"What can VCs do to help the NYC tech community the most?"
This is a question I was recently asked by a New York VC.
My immediate answer:
Entrepreneur-In-Residence (EIR) Programs
We have hit critical mass for startup infrastructure in New York. New York has plenty of VC money. We have lots of co-working spaces. Rents in Manhattan (Flatiron, specifically) are getting very high but there are alternatives (Financial District, DUMBO).
Three times I have left my tech/startup position and considered starting a company. Three times I ran out of time/money/patience before I could pull all the moving parts together. Giving aspiring entrepreneurs the chance to pursue their startup ideas while providing some income would dramatically increase the number of experienced tech people attempting to start great companies in New York. There has been some progress in this area (Venrock, Accel) but there is a opportunity to accelerate the process.
Having additional EIR programs in NYC would help address a number of barriers to creating great companies:
The No-income Abyss - For people that have seen some success in their careers, they have been making income for while. Regardless of your monthly expenses, it’s very difficult to come to grips with the idea that every dollar spent is lost personal worth. Financial Runway is a very real thing, but the psychological toll is just as great. Providing some level of income to entrepreneurs helps remove this impediment.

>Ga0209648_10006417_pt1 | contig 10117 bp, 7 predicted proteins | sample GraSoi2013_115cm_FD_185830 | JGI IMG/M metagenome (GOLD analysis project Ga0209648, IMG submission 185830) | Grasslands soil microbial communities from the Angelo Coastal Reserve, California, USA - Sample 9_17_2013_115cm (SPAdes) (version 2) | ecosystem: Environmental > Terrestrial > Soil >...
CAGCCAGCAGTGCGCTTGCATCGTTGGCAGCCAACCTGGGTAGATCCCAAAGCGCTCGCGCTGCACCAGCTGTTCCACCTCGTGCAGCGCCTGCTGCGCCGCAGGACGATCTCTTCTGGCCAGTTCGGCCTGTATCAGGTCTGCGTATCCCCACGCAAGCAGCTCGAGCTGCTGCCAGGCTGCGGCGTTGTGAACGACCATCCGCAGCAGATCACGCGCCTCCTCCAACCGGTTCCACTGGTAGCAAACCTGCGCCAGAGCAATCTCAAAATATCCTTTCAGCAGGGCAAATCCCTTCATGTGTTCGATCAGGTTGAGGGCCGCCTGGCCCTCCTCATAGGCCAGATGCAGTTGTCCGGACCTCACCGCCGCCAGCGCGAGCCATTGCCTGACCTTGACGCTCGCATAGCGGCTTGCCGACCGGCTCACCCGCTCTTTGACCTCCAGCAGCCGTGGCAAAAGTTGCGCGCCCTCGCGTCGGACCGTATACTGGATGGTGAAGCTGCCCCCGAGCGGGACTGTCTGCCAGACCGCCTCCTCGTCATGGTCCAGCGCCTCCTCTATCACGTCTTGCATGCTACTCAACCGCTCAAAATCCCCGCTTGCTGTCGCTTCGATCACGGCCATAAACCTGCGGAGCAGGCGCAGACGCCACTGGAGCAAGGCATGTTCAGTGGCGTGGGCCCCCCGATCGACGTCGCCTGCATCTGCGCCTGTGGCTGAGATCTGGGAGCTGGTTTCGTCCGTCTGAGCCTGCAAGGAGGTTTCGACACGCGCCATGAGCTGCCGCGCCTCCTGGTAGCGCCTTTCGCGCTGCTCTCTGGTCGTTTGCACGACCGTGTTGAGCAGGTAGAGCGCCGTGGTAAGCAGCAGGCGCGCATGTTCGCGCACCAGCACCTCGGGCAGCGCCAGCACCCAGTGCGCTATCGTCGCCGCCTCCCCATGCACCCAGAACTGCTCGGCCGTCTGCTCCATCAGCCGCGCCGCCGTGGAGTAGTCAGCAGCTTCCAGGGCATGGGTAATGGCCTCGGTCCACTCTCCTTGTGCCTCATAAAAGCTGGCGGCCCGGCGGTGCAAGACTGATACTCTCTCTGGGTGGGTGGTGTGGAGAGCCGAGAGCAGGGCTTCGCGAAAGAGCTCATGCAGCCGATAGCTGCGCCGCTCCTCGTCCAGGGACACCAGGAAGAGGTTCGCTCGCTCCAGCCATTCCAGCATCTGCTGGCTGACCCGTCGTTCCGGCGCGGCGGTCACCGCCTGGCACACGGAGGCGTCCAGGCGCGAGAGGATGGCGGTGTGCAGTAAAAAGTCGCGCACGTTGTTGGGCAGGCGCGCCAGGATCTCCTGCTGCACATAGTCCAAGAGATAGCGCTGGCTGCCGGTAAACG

Aligning the Planets - To start a company requires three very difficult things to happen at the same time:
1) You are at the right point in your life and career to take the risk.
2) Your co-founder is at the right point in your life and career to take the risk.
3) You must have an idea (or area of exploration) about which you are passionate.
These things rarely happen at the same time. EIR programs create a bigger opportunity window so that these things have more time to align. Often, startups don’t happen because of the timing of one of these things.
Fully-baked Ideas - Allowing entrepreneurs to view LOTS of incoming deal flow allows them to refine their idea and approach. More thought-out ideas and better pitches will result, leading to more startups. It will also help eliminate the terrible ideas, or the very common ones.
For these reasons, I think that more VCs in NYC should consider starting EIR programs, either formally or informally. There are clear benefits to the VC firms (domain expertise, fresh perspective, practical experience, deal flow, etc.) and I would like to believe they benefits would out-weigh the costs.